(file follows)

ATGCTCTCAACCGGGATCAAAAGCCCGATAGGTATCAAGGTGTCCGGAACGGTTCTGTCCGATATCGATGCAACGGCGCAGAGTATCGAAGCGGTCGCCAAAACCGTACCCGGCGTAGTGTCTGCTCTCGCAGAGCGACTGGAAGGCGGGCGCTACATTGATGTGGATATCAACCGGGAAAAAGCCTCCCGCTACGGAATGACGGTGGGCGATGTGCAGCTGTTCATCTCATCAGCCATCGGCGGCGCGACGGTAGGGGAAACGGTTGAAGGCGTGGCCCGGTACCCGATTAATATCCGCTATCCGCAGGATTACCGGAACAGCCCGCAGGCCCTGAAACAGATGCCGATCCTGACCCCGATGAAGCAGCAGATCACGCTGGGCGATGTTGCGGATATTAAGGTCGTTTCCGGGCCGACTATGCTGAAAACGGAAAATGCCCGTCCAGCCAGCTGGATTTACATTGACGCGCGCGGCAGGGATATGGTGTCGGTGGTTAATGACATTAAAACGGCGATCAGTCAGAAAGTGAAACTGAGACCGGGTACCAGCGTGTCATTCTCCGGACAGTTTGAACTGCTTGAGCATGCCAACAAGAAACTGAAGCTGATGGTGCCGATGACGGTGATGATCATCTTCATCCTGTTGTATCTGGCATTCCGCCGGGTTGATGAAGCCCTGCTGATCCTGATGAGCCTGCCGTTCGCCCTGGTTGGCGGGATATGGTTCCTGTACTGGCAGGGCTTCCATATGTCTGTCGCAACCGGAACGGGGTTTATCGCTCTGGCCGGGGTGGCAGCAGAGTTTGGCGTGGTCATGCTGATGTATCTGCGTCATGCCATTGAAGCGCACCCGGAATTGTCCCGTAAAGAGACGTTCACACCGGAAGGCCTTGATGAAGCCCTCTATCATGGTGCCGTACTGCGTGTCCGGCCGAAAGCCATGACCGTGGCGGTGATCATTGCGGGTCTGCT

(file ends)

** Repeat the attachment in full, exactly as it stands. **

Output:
ATGCTCTCAACCGGGATCAAAAGCCCGATAGGTATCAAGGTGTCCGGAACGGTTCTGTCCGATATCGATGCAACGGCGCAGAGTATCGAAGCGGTCGCCAAAACCGTACCCGGCGTAGTGTCTGCTCTCGCAGAGCGACTGGAAGGCGGGCGCTACATTGATGTGGATATCAACCGGGAAAAAGCCTCCCGCTACGGAATGACGGTGGGCGATGTGCAGCTGTTCATCTCATCAGCCATCGGCGGCGCGACGGTAGGGGAAACGGTTGAAGGCGTGGCCCGGTACCCGATTAATATCCGCTATCCGCAGGATTACCGGAACAGCCCGCAGGCCCTGAAACAGATGCCGATCCTGACCCCGATGAAGCAGCAGATCACGCTGGGCGATGTTGCGGATATTAAGGTCGTTTCCGGGCCGACTATGCTGAAAACGGAAAATGCCCGTCCAGCCAGCTGGATTTACATTGACGCGCGCGGCAGGGATATGGTGTCGGTGGTTAATGACATTAAAACGGCGATCAGTCAGAAAGTGAAACTGAGACCGGGTACCAGCGTGTCATTCTCCGGACAGTTTGAACTGCTTGAGCATGCCAACAAGAAACTGAAGCTGATGGTGCCGATGACGGTGATGATCATCTTCATCCTGTTGTATCTGGCATTCCGCCGGGTTGATGAAGCCCTGCTGATCCTGATGAGCCTGCCGTTCGCCCTGGTTGGCGGGATATGGTTCCTGTACTGGCAGGGCTTCCATATGTCTGTCGCAACCGGAACGGGGTTTATCGCTCTGGCCGGGGTGGCAGCAGAGTTTGGCGTGGTCATGCTGATGTATCTGCGTCATGCCATTGAAGCGCACCCGGAATTGTCCCGTAAAGAGACGTTCACACCGGAAGGCCTTGATGAAGCCCTCTATCATGGTGCCGTACTGCGTGTCCGGCCGAAAGCCATGACCGTGGCGGTGATCATTGCGGGTCTGCT